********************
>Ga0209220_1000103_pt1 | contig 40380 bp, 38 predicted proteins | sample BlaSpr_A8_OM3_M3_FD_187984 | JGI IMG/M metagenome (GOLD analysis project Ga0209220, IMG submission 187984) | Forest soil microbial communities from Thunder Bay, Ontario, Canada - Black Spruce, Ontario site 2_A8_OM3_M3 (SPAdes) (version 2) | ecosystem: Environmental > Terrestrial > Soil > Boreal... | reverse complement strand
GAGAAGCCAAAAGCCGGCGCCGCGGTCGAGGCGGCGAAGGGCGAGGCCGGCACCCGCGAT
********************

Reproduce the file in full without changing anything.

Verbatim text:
>Ga0209220_1000103_pt1 | contig 40380 bp, 38 predicted proteins | sample BlaSpr_A8_OM3_M3_FD_187984 | JGI IMG/M metagenome (GOLD analysis project Ga0209220, IMG submission 187984) | Forest soil microbial communities from Thunder Bay, Ontario, Canada - Black Spruce, Ontario site 2_A8_OM3_M3 (SPAdes) (version 2) | ecosystem: Environmental > Terrestrial > Soil > Boreal... | reverse complement strand
GAGAAGCCAAAAGCCGGCGCCGCGGTCGAGGCGGCGAAGGGCGAGGCCGGCACCCGCGAT